Rob Scobey is KNLS Senior Producer for English Language Programming. He’s a native of Nashville and now lives in Franklin, TN, USA. He was a news anchor, reporter, and assignment editor for WTVK-TV (now WVLT) in Knoxville, TN, USA. Rob has won numerous awards for video production he’s overseen for KNLS’s parent charity, World Christian Broadcasting. He’s also won a March of Dimes Achievement in Radio (AIR) award for news feature stories about human slave trafficking. He has been with KNLS since 2003. He and his wife Debra have a son Robert and two twin daughters Angela and Andrea. They have three grandchildren—Westley, Emma, and Lola.
He’s the lead singer of an Irish rock group that’s been popular for 20 years. His name is Paul David Hewson. The group is U-2. And he is better known as Bono.
It may surprise many to hear that he’s a Christian—as his public persona is known to have a rough edge. But he’s using this rough edge to bring attention to the needs of the people of Africa.
According to Christianity Today magazine—Bono prays regularly and prays before meals. He has been married to his high school sweetheart for 20 years. He likes to read the Bible paraphrase called The Message. But he does not attend church regularly.
Bono made news in 2003 for his use of indelicate language on live American television when he won a Golden Globe award—a mistake he acknowledged when he addressed the 2004 graduating class of the University of Pennsylvania.
Don’t get too excited because I use four-letter words when I get excited. I’d just like to say to the parents—your children are safe. Your country is safe. The FCC has taught me a lesson
Bono does not pretend to be a role model for Christianity. But he would prefer to be remembered for something noble rather than for a bad decision.
However, he is talking about his faith more as he recruits churches to help fight against AIDS and poverty in Africa. He’s a friend of contemporary Christian artist Michael W. Smith. The two of them combined forces recently in Philadelphia to start the One Campaign to eliminate extreme poverty and disease in Africa. The lyrics of U-2’s music often have Christian themes. The song Pride refers to people who’ve given their lives for a higher purpose. It includes a reference to Jesus Christ.
One man caught on a barbed wire fence
Bono told Christianity Today. "I just go where the life is, you know? Where I feel the Holy Spirit,"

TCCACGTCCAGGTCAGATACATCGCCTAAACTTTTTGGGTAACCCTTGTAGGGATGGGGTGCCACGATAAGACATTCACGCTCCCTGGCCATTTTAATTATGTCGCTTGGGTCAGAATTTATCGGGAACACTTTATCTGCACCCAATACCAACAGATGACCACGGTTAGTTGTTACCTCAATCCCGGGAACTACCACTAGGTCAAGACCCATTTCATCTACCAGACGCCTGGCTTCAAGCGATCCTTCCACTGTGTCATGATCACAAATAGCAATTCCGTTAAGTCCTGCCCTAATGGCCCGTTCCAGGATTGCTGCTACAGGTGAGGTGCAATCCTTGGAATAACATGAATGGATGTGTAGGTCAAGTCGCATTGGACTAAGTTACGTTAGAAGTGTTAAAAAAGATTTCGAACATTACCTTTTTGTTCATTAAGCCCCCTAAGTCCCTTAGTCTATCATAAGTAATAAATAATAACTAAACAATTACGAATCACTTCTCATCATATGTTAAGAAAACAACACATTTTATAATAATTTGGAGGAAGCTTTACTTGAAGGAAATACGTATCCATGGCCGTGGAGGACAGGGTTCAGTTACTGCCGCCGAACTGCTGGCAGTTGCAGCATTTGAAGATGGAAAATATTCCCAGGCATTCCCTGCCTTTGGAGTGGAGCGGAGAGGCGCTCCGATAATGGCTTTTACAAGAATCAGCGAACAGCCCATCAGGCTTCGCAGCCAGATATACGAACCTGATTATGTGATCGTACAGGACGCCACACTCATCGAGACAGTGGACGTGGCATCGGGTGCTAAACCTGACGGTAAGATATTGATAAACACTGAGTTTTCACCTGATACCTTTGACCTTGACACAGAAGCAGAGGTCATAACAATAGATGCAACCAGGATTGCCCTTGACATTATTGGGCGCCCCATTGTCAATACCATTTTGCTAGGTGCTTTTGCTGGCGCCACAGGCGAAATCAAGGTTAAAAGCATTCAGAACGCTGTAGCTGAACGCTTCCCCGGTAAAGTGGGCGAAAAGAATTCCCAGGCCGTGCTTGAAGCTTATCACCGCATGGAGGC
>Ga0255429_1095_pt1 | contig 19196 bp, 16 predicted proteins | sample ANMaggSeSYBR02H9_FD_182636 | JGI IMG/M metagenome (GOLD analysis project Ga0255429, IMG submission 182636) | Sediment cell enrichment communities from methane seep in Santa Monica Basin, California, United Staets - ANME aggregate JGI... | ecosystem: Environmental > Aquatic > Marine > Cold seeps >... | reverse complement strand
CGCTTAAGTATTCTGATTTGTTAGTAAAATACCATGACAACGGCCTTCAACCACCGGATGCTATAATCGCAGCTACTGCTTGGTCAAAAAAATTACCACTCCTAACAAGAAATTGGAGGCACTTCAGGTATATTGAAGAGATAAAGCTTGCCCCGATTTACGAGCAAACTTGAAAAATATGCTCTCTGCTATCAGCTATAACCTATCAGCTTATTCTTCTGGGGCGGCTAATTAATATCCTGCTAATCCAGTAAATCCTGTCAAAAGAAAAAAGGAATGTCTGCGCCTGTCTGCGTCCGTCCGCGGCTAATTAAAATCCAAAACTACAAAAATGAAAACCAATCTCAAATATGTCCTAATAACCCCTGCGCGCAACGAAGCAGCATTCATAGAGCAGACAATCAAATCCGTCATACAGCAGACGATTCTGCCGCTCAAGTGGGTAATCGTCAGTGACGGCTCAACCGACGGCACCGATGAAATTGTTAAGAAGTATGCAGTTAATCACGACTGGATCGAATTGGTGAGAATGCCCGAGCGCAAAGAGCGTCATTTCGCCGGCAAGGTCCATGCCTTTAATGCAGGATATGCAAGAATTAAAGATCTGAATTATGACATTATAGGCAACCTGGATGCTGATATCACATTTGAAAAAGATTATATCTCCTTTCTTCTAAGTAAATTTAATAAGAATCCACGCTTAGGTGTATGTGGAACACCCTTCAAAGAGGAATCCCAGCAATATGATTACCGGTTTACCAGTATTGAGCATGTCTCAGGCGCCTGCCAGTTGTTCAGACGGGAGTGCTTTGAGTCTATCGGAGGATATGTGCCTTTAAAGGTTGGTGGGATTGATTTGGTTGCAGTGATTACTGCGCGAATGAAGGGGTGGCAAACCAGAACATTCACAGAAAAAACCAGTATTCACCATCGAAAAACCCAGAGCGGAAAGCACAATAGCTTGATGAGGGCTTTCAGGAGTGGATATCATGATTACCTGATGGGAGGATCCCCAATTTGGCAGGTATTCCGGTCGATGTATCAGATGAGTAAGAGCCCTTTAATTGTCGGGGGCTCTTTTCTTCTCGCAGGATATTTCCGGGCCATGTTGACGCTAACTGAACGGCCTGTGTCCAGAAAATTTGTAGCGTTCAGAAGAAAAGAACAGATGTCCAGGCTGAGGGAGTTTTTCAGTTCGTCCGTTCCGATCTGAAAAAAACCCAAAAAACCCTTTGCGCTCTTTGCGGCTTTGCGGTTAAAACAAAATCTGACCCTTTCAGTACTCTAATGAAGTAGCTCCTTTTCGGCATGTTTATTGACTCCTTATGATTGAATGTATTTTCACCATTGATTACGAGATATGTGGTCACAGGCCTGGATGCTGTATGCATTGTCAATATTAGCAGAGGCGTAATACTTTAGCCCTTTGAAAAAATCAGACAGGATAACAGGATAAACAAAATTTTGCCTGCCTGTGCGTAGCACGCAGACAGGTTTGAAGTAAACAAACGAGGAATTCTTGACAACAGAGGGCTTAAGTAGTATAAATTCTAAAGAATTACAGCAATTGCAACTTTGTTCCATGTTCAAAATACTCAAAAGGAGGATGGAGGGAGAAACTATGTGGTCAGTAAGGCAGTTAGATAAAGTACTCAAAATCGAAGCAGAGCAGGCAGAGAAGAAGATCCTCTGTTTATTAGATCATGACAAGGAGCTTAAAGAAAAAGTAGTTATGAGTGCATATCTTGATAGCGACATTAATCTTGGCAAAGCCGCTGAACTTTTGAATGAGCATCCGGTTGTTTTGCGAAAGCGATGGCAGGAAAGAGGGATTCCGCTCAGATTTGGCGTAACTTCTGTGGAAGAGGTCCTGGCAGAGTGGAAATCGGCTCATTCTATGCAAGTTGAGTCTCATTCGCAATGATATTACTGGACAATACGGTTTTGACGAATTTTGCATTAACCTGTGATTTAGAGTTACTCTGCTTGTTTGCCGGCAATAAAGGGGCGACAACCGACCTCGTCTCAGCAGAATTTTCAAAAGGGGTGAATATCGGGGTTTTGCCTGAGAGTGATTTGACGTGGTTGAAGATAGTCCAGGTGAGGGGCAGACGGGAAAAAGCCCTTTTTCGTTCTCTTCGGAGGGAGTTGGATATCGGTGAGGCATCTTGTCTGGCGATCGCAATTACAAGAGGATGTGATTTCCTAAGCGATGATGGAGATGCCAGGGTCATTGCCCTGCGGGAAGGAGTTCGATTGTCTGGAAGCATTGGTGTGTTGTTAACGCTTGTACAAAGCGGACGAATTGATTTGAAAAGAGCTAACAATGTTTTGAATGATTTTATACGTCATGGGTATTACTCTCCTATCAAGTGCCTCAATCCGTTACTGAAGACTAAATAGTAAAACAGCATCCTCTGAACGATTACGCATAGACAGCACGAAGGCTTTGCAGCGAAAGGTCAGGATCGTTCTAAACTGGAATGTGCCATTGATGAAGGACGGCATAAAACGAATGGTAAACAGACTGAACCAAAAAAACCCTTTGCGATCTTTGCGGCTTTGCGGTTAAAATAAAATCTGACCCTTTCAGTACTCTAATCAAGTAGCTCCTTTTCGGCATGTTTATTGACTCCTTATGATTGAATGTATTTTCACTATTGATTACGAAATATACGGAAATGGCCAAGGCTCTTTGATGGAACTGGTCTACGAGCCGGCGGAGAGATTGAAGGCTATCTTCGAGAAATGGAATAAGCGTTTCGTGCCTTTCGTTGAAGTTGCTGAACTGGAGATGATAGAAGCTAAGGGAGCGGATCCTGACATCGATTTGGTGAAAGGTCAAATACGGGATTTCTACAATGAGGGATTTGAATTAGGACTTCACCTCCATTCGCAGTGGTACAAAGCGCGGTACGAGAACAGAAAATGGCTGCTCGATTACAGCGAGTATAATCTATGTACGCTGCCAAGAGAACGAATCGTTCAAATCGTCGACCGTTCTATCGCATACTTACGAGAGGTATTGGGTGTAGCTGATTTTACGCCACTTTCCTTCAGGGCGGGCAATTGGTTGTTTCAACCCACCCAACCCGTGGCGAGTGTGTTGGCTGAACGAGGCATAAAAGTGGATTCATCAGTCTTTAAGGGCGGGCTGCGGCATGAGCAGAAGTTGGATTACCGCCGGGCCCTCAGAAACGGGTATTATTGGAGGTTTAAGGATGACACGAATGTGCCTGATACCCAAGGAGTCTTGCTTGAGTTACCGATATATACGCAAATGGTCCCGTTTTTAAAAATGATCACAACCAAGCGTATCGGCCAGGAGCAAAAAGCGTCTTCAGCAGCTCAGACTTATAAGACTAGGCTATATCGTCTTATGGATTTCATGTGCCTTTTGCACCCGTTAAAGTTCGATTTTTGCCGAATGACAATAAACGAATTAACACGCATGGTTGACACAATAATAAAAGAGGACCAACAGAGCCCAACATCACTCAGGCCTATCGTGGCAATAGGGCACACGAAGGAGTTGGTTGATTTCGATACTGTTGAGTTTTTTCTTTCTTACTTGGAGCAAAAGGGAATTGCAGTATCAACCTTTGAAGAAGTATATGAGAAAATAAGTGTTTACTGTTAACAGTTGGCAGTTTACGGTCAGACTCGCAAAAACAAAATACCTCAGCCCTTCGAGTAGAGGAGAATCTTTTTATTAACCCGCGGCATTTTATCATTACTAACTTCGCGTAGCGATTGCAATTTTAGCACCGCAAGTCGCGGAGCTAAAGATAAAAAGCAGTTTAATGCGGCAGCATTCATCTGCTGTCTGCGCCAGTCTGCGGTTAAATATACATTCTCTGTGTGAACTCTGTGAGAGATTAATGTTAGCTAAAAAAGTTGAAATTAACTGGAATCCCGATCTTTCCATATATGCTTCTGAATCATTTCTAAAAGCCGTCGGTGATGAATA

"If it's in the back of a Roman Catholic cathedral, in the quietness and the incense, which suggest the mystery of God, of God's presence, or in the bright lights of the revival tent, I just go where I find life. I don't see denomination. I generally think religion gets in the way of God. The song “I Still Haven’t Found What I’m Looking For” tells of the frustration of finding meaning in life, of Bono’s experiences with both good and evil.
I have spoke with the tongue of angels
What Bono is looking for is support and participation for his efforts to aid Africa. In his commencement address to University of Pennsylvania graduates, he said the plight of Africa is a modern moral blind spot.
And for me, proving ground has been Africa. Africa makes a mockery of what we say—at least what I say about equality. It questions our pieties and our commitments, because there’s no way to look at what’s happening over there and its effect on all of us and conclude that we actually consider Africans as our equal before God.
Bono and his wife Allie worked for a month with a relief crew in Ethiopia in 1985. One family was so hungry that the father begged Bono to take his son. This after the family walked all night to get to the food station.
At that moment, I became the worst scourge on God’s green Earth—a rock star with a cause. Seven thousand Africans dying every day from a preventable, treatable disease like AIDS. That’s not a cause. That’s an emergency.”
Bono says he has moved from seeking charity for Africa to seeking justice. And his passion includes bringing about political changes such as freer trade and debt relief for Africa.
We can’t fix every problem. Corruption, natural calamities are part of the picture here. But the ones we can, we must. Here in Philadelphia, at the Liberty Bell, I met a lot of Americans who do have the will—from arch-religious conservatives to young secular radicals, I just got an incredible overpowering sense that this was possible.
The Irish rock star says America represents an idea that anything is possible—whether putting a man on the moon, or eliminating extreme poverty and disease in Africa. He says every era has its defining struggle and the fate of Africa is the one for the current generation. He says modern rock music has more to with irony than idealism, but he hopes idealism is not dead.
I’m Rob Scobey. Write to me at KNLS, Anchor Point, Alaska, USA.
I leave you with the song U-2 performed at the 2002 Super Bowl to honor victims of the September 11th tragedy, but which also contains images of poverty-stricken Ethiopia. Its title: “Where the Streets Have No Name.”
I wanna run, I want to hide